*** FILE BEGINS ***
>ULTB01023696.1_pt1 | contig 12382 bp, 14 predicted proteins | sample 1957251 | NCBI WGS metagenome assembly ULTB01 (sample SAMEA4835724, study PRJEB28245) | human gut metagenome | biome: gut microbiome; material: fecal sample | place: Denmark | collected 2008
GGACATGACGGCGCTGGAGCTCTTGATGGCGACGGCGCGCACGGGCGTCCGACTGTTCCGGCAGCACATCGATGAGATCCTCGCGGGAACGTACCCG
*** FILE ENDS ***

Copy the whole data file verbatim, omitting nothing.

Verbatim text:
>ULTB01023696.1_pt1 | contig 12382 bp, 14 predicted proteins | sample 1957251 | NCBI WGS metagenome assembly ULTB01 (sample SAMEA4835724, study PRJEB28245) | human gut metagenome | biome: gut microbiome; material: fecal sample | place: Denmark | collected 2008
GGACATGACGGCGCTGGAGCTCTTGATGGCGACGGCGCGCACGGGCGTCCGACTGTTCCGGCAGCACATCGATGAGATCCTCGCGGGAACGTACCCG